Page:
conditions in New York City today.

The US Labor Department estimates that labor costs typically account for less than 3 percent of the retail price of clothing made in the US and as little as 0.5 percent when manufactured abroad. This means huge profit margins for retailers. Paul, A rmand and Maurice Marciano, the three brothers who own the

upscale Guess Jeans, took home a quarter of a billion dollars over the last three years. Last fall, the labor department found that more than a third of Guess contractors were violating wage and overtime laws. In all, workers were owed more than $200,0 00 in back wages. When workers launched a union organizing

drive, owner Paul Marciano called all workers into a meeting. One worker recounted that at the meeting Marciano, who was born in Algeria, explained that he 'came to this country to make money, not to have someone take it from him. He said that before a ccepting a union, he would rather die.

'Not all garment retailers flaunt the mistreatment of their workers. For some, it is a downright embarrassment. In 1996 talk show host Kathie Lee Gifford's clothing line was found to be manufactured by sweatshop workers in

Honduras and New York. As television crews watched, she and her husband Frank showed their concern for workers by handing out envelopes filled with cash to immigrant workers, and handing $9,000 to the garment union office.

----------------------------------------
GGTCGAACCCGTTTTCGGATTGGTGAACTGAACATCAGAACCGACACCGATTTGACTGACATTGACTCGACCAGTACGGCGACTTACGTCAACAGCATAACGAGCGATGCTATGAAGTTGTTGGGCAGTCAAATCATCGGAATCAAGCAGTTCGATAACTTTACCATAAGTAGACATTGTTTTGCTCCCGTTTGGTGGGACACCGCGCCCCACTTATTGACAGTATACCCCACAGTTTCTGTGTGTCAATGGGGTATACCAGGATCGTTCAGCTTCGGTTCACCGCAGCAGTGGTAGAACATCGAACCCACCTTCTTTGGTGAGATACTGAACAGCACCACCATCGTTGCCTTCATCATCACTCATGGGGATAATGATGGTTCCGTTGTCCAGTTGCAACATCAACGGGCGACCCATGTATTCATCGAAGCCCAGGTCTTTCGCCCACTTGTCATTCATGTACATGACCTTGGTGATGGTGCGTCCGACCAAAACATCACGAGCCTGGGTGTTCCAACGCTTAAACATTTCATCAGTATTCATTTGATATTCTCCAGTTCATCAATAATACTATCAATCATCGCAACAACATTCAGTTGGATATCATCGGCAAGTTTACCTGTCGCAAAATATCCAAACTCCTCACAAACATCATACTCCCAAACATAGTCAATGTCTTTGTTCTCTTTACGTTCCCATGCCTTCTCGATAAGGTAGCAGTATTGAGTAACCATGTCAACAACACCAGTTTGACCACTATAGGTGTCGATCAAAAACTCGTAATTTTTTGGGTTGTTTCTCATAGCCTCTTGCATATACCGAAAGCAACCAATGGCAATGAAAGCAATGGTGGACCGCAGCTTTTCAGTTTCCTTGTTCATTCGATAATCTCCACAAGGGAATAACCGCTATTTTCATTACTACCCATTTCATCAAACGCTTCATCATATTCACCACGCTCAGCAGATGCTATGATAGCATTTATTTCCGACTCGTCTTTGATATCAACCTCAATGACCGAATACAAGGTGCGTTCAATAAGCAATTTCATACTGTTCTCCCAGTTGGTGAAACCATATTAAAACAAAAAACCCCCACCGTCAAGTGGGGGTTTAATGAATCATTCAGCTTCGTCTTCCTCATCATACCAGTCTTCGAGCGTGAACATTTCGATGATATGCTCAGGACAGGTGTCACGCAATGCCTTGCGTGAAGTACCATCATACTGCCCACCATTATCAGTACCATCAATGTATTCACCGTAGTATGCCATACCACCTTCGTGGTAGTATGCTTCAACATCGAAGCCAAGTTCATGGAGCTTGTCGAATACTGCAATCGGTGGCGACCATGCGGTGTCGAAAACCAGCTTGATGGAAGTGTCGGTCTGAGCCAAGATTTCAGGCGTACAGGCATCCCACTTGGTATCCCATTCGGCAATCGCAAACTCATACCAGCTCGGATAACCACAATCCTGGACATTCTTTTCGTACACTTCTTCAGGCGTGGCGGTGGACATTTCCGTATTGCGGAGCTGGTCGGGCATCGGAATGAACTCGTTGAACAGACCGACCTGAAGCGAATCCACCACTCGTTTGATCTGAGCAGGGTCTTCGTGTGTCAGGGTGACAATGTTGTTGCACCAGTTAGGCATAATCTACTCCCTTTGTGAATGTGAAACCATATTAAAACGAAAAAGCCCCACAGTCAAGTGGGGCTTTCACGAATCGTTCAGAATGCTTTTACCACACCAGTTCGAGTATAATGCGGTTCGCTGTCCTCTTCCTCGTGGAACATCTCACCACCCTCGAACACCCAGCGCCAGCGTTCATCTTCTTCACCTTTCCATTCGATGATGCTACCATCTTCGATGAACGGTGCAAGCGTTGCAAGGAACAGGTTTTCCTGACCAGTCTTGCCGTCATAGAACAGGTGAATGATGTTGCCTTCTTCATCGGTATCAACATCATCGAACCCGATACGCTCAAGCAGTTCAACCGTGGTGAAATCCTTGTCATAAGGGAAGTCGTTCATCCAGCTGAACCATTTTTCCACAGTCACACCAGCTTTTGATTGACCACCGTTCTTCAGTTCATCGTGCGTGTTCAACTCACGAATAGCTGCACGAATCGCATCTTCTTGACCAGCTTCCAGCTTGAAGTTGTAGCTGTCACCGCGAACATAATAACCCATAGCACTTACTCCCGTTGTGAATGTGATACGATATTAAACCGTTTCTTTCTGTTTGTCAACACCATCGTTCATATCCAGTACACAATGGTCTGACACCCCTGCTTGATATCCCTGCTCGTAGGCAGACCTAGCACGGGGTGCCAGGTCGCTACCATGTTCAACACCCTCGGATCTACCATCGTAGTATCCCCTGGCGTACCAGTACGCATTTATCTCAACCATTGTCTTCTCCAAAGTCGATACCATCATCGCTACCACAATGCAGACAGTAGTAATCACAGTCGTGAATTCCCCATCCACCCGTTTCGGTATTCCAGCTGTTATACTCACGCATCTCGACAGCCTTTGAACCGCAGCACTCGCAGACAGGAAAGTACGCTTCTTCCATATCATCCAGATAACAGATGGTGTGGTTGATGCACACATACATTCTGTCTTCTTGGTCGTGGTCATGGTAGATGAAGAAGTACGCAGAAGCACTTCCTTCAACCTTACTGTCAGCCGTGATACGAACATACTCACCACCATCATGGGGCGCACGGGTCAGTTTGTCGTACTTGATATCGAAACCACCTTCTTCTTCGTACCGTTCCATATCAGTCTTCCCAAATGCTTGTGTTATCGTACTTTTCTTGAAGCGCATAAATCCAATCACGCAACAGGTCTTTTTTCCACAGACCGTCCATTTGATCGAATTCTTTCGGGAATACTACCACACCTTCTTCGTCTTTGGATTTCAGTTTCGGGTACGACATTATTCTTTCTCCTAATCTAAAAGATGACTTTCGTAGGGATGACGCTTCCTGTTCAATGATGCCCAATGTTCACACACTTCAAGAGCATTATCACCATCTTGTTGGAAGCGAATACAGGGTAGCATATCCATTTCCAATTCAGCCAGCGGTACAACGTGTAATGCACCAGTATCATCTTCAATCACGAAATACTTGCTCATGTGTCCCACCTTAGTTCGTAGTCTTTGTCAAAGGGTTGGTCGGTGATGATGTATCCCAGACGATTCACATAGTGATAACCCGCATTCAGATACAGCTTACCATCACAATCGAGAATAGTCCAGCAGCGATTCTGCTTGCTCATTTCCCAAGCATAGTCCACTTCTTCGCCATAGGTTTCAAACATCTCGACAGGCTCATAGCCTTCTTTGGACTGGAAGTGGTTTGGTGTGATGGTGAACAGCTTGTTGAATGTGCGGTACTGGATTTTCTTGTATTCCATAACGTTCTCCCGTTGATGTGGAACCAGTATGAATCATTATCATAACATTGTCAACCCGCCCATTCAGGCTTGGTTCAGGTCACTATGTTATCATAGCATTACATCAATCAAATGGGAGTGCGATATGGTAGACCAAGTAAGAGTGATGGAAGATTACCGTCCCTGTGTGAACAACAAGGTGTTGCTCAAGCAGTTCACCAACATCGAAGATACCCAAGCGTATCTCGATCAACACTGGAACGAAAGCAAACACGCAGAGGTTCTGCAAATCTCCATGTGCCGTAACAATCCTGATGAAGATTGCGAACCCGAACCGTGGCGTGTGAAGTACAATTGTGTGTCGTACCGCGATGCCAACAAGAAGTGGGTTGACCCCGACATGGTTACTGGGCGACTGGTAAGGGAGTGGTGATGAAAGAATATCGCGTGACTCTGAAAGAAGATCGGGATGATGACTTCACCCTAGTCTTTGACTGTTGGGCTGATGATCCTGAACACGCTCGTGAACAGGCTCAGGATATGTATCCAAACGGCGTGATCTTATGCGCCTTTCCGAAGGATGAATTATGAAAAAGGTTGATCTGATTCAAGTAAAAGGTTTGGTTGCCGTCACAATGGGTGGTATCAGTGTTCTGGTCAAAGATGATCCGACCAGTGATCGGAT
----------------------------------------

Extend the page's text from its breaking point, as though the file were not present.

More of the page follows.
After consulting with human rights and union advocates, a group of garment retailers, including Nike, announced a new industry wide code of conduct agreement to curtail sweatshop abuse. Companies, which voluntarily sign on, will be entitled to sew 'No Sweat' labels onto their clothing. But this is a bit like

asking the fox to guard the hen house, especially since the 'independent monitors' will be hired by the corporations.

The solutions are complex, but for immigrants as for other workers: unions are a positive first step. Workers need the protection of a union to stamp out sweatshop conditions and raise wages. That is why some of the most important union organizing drives taking place today involve immigrant workers in the

lowest paid occupations. The United Farm Workers union has launched a union drive to organize 20,000 strawberry pickers in California, seeking a 50 percent increase in wages. Last month 30,000 workers and supporters rallied in the town

of Watsonville, calling for union recognition. Garment workers at Guess are also fighting to win a union. Management tried to fire the ten workers, all of them immigrants, at the center of the union drive, but was forced to rehire them after they threa tened to publicize the company's anti-union record in court. If

these immigrant workers win, all workers will win.

 

V. Sample Letter to Phil Knight

Mr. Phil Knight

Nike Corporation

Nike World Headquarters

One Beaverton Dr.

Beaverton, OR 97005

30 April, 1998

Dear Mr. Knight,

We are students in a UNC-Chapel Hill class designed to study the contract signed by Nike and our University and the relationship between global economics and corporate responsibility. We are writing to share with you some of our findings and our concl usions. We hope that these insights will be of value to you and your company as you guide Nike down a path that is mutually acceptable to all involved groups. While we do not presume to speak for all students at UNC, we hope that what we offer will be o f assistance to you as you continue to face external challenges.